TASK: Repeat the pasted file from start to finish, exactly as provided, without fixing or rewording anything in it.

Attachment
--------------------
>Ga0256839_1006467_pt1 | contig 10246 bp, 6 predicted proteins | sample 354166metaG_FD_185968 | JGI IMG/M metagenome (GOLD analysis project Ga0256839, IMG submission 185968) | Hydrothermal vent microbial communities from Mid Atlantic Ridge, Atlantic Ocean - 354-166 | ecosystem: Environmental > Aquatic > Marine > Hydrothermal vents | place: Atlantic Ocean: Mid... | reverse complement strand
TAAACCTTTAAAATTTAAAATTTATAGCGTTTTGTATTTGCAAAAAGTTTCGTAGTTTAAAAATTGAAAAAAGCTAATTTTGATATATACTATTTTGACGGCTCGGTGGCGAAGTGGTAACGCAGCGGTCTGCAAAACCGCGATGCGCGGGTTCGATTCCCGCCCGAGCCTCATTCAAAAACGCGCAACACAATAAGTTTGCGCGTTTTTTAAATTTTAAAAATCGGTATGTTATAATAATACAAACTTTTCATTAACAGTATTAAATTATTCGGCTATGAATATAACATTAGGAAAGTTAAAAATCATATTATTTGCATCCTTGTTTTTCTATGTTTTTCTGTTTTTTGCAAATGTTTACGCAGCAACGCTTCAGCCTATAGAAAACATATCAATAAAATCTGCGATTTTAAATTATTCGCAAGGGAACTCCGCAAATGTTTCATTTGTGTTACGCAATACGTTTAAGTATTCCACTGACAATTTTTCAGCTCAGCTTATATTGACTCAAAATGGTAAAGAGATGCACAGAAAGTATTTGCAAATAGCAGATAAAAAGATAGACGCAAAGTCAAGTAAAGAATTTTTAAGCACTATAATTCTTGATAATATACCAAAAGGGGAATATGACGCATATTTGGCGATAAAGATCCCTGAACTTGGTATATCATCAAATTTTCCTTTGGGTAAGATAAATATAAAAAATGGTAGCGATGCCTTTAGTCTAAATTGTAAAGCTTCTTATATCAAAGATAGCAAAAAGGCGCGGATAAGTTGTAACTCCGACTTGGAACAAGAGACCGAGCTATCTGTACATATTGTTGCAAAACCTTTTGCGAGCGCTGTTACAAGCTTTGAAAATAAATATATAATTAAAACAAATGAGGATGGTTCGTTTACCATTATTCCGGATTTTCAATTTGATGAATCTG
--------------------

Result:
>Ga0256839_1006467_pt1 | contig 10246 bp, 6 predicted proteins | sample 354166metaG_FD_185968 | JGI IMG/M metagenome (GOLD analysis project Ga0256839, IMG submission 185968) | Hydrothermal vent microbial communities from Mid Atlantic Ridge, Atlantic Ocean - 354-166 | ecosystem: Environmental > Aquatic > Marine > Hydrothermal vents | place: Atlantic Ocean: Mid... | reverse complement strand
TAAACCTTTAAAATTTAAAATTTATAGCGTTTTGTATTTGCAAAAAGTTTCGTAGTTTAAAAATTGAAAAAAGCTAATTTTGATATATACTATTTTGACGGCTCGGTGGCGAAGTGGTAACGCAGCGGTCTGCAAAACCGCGATGCGCGGGTTCGATTCCCGCCCGAGCCTCATTCAAAAACGCGCAACACAATAAGTTTGCGCGTTTTTTAAATTTTAAAAATCGGTATGTTATAATAATACAAACTTTTCATTAACAGTATTAAATTATTCGGCTATGAATATAACATTAGGAAAGTTAAAAATCATATTATTTGCATCCTTGTTTTTCTATGTTTTTCTGTTTTTTGCAAATGTTTACGCAGCAACGCTTCAGCCTATAGAAAACATATCAATAAAATCTGCGATTTTAAATTATTCGCAAGGGAACTCCGCAAATGTTTCATTTGTGTTACGCAATACGTTTAAGTATTCCACTGACAATTTTTCAGCTCAGCTTATATTGACTCAAAATGGTAAAGAGATGCACAGAAAGTATTTGCAAATAGCAGATAAAAAGATAGACGCAAAGTCAAGTAAAGAATTTTTAAGCACTATAATTCTTGATAATATACCAAAAGGGGAATATGACGCATATTTGGCGATAAAGATCCCTGAACTTGGTATATCATCAAATTTTCCTTTGGGTAAGATAAATATAAAAAATGGTAGCGATGCCTTTAGTCTAAATTGTAAAGCTTCTTATATCAAAGATAGCAAAAAGGCGCGGATAAGTTGTAACTCCGACTTGGAACAAGAGACCGAGCTATCTGTACATATTGTTGCAAAACCTTTTGCGAGCGCTGTTACAAGCTTTGAAAATAAATATATAATTAAAACAAATGAGGATGGTTCGTTTACCATTATTCCGGATTTTCAATTTGATGAATCTG